Croatian Center of Renewable Energy Sources
October 19, 2011
News and Events
Master Sgt. Russ Wells of Vandenberg Air Force Base, California, tests an LED light. A team from the base, which leads the Air Force's LED initiative, was honored for its efficiency program.
DOE on October 13 lauded the winners of the 30th annual Federal Energy and Water Management Awards. These awards recognize the commitment by federal agencies to invest in efficiency measures that save money for taxpayers, reduce greenhouse gas emissions, and create a stronger economy.
In 2011, 29 individuals, teams, and organizations across the federal government received awards for outstanding and innovative efforts to implement sustainable strategies that improve energy, water, and vehicle fleet efficiency. Winners include employees from DOE as well as the Departments of Agriculture, Homeland Security, Interior, and Veterans Affairs; the U.S. Air Force, Army, Marine Corps, Navy, and Defense Logistics Agency; and the General Services Administration.
The 2011 winners contributed to 7.9 trillion Btu of energy savings through initiatives across the federal government, an amount equivalent to the energy consumed by 83,000 households in a year. Winning initiatives also helped avoid the use of 49.6 million gallons of fuel—an amount equivalent to removing more than 113,000 cars from the road for one year—and they facilitated savings of more than $162 million in costs and 3.4 billion gallons of water. Additionally, these projects helped offset more than 250 billion Btu of fossil-based energy through a combination of renewable energy generation and purchases, and reduced greenhouse gas emissions by the equivalent of more than 1.2 million metric tons of carbon dioxide. These efforts are also helping move cutting-edge clean energy technologies into the marketplace, create new jobs, and strengthen U.S. national security.
Over the past 30 years, winners have saved almost $16 billion and an estimated 770 trillion Btu of energy. This is enough energy to provide all the energy needs of federal government facilities for two years. See the DOE press release and complete list of winners.
DOE and the Republic of Korea signed on October 10 a new agreement establishing the U.S.-Korea Clean Energy Technology Partnership that will strengthen bilateral cooperation in clean energy technology research and development. The United States and the Republic of Korea cooperate closely in many multilateral initiatives, including the Major Economies Forum, Clean Energy Ministerial, the Asia Pacific Economic Cooperation forum, the International Energy Agency, and the Korea-led Global Green Growth Institute.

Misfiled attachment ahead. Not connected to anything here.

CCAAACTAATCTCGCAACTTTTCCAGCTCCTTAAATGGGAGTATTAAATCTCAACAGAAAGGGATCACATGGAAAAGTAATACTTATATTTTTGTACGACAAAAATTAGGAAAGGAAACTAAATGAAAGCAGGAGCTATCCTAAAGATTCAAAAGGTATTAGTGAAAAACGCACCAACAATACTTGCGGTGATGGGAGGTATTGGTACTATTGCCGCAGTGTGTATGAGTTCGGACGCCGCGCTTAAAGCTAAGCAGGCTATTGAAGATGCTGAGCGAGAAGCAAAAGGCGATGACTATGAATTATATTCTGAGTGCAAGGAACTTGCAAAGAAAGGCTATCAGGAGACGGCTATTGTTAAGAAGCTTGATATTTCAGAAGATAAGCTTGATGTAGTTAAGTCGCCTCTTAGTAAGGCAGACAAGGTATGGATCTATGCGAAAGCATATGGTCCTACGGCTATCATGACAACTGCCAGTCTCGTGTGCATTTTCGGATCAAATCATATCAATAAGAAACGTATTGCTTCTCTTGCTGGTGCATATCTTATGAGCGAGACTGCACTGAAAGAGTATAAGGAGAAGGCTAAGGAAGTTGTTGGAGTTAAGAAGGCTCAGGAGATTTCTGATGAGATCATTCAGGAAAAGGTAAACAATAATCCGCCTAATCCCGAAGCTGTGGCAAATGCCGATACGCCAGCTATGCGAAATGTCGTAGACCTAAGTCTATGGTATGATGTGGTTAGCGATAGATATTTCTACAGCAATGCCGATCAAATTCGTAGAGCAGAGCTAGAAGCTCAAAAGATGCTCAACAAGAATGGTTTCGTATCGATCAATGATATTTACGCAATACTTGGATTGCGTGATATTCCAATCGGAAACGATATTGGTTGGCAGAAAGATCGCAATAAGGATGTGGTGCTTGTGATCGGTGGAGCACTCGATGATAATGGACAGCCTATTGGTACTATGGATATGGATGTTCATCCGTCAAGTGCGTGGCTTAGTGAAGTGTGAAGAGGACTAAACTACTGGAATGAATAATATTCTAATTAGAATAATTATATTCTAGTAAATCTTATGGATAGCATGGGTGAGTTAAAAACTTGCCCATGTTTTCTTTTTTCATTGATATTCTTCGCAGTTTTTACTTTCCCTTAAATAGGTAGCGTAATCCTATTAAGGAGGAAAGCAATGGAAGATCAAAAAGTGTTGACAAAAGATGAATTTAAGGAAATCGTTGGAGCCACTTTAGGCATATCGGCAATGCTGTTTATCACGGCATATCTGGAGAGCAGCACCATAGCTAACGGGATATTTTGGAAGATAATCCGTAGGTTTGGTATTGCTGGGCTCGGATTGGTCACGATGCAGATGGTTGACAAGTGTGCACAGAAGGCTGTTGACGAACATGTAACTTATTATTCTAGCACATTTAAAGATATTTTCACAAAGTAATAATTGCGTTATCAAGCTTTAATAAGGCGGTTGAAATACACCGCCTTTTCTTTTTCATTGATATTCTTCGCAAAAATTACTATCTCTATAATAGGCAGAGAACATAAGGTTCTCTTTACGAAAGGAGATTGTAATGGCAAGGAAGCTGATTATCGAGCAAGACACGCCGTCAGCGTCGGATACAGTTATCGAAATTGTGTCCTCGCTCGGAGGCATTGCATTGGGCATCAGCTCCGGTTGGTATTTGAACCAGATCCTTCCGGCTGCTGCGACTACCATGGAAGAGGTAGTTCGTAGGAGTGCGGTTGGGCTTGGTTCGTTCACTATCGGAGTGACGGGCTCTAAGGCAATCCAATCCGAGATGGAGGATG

The agreement states that the two countries will cooperate on clean energy research in energy efficiency, renewable energy, smart grid technology, green transportation, carbon capture and storage, and energy storage systems. Researchers from both countries will be able to exchange scientific and technical information, organize workshops, and consult to promote joint research and development projects, among other forms of collaboration. See the DOE press release.
DOE applauded on October 3 the launch of the City of New Orleans' NOLA Wise, one of DOE's Better Buildings Neighborhood projects. The $1.7 million initiative, funded by the American Recovery and Reinvestment Act, will allow participants to increase the comfort, safety, and affordability of their homes through energy-saving home improvements. Through DOE's Better Buildings Neighborhood Program, 41 projects are bringing state and local governments and partnering organizations together to provide high quality, accessible, and affordable energy improvements to homes and businesses across the nation to reduce energy use and save families money on their energy bills.
NOLA Wise, managed by the environmental nonprofit Global Green USA, helps homeowners through every step of the energy efficiency improvement process. Through the NOLA Wise program, New Orleans homeowners can learn about energy efficiency, gain access to home energy assessors and nationally certified green building contractors, and qualify for low-interest loans to make energy-efficient home upgrades. NOLA Wise also provides a project management service to ensure that homeowners receive professional and thorough home energy assessments and high-quality work from approved contractors. NOLA Wise expects to expand its market from residential clients to commercial properties in its second year.